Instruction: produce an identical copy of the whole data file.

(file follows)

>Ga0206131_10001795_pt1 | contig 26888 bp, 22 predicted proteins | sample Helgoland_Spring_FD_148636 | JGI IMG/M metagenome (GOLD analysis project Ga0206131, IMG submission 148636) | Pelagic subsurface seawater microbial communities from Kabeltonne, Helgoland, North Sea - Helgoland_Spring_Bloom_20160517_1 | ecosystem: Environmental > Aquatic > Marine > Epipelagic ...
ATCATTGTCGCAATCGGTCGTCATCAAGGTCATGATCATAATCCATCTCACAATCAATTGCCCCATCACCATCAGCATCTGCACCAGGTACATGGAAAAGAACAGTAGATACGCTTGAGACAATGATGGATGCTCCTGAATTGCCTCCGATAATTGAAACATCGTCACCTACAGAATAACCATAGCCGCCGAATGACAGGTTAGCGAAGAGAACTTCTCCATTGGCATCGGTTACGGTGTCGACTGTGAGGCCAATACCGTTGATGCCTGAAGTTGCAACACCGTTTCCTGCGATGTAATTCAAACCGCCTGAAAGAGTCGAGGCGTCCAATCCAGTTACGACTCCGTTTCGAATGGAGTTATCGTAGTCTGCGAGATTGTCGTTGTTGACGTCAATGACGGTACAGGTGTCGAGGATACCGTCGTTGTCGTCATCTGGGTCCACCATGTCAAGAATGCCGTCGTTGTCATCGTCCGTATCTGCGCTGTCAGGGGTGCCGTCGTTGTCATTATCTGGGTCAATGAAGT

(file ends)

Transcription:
>Ga0206131_10001795_pt1 | contig 26888 bp, 22 predicted proteins | sample Helgoland_Spring_FD_148636 | JGI IMG/M metagenome (GOLD analysis project Ga0206131, IMG submission 148636) | Pelagic subsurface seawater microbial communities from Kabeltonne, Helgoland, North Sea - Helgoland_Spring_Bloom_20160517_1 | ecosystem: Environmental > Aquatic > Marine > Epipelagic ...
ATCATTGTCGCAATCGGTCGTCATCAAGGTCATGATCATAATCCATCTCACAATCAATTGCCCCATCACCATCAGCATCTGCACCAGGTACATGGAAAAGAACAGTAGATACGCTTGAGACAATGATGGATGCTCCTGAATTGCCTCCGATAATTGAAACATCGTCACCTACAGAATAACCATAGCCGCCGAATGACAGGTTAGCGAAGAGAACTTCTCCATTGGCATCGGTTACGGTGTCGACTGTGAGGCCAATACCGTTGATGCCTGAAGTTGCAACACCGTTTCCTGCGATGTAATTCAAACCGCCTGAAAGAGTCGAGGCGTCCAATCCAGTTACGACTCCGTTTCGAATGGAGTTATCGTAGTCTGCGAGATTGTCGTTGTTGACGTCAATGACGGTACAGGTGTCGAGGATACCGTCGTTGTCGTCATCTGGGTCCACCATGTCAAGAATGCCGTCGTTGTCATCGTCCGTATCTGCGCTGTCAGGGGTGCCGTCGTTGTCATTATCTGGGTCAATGAAGT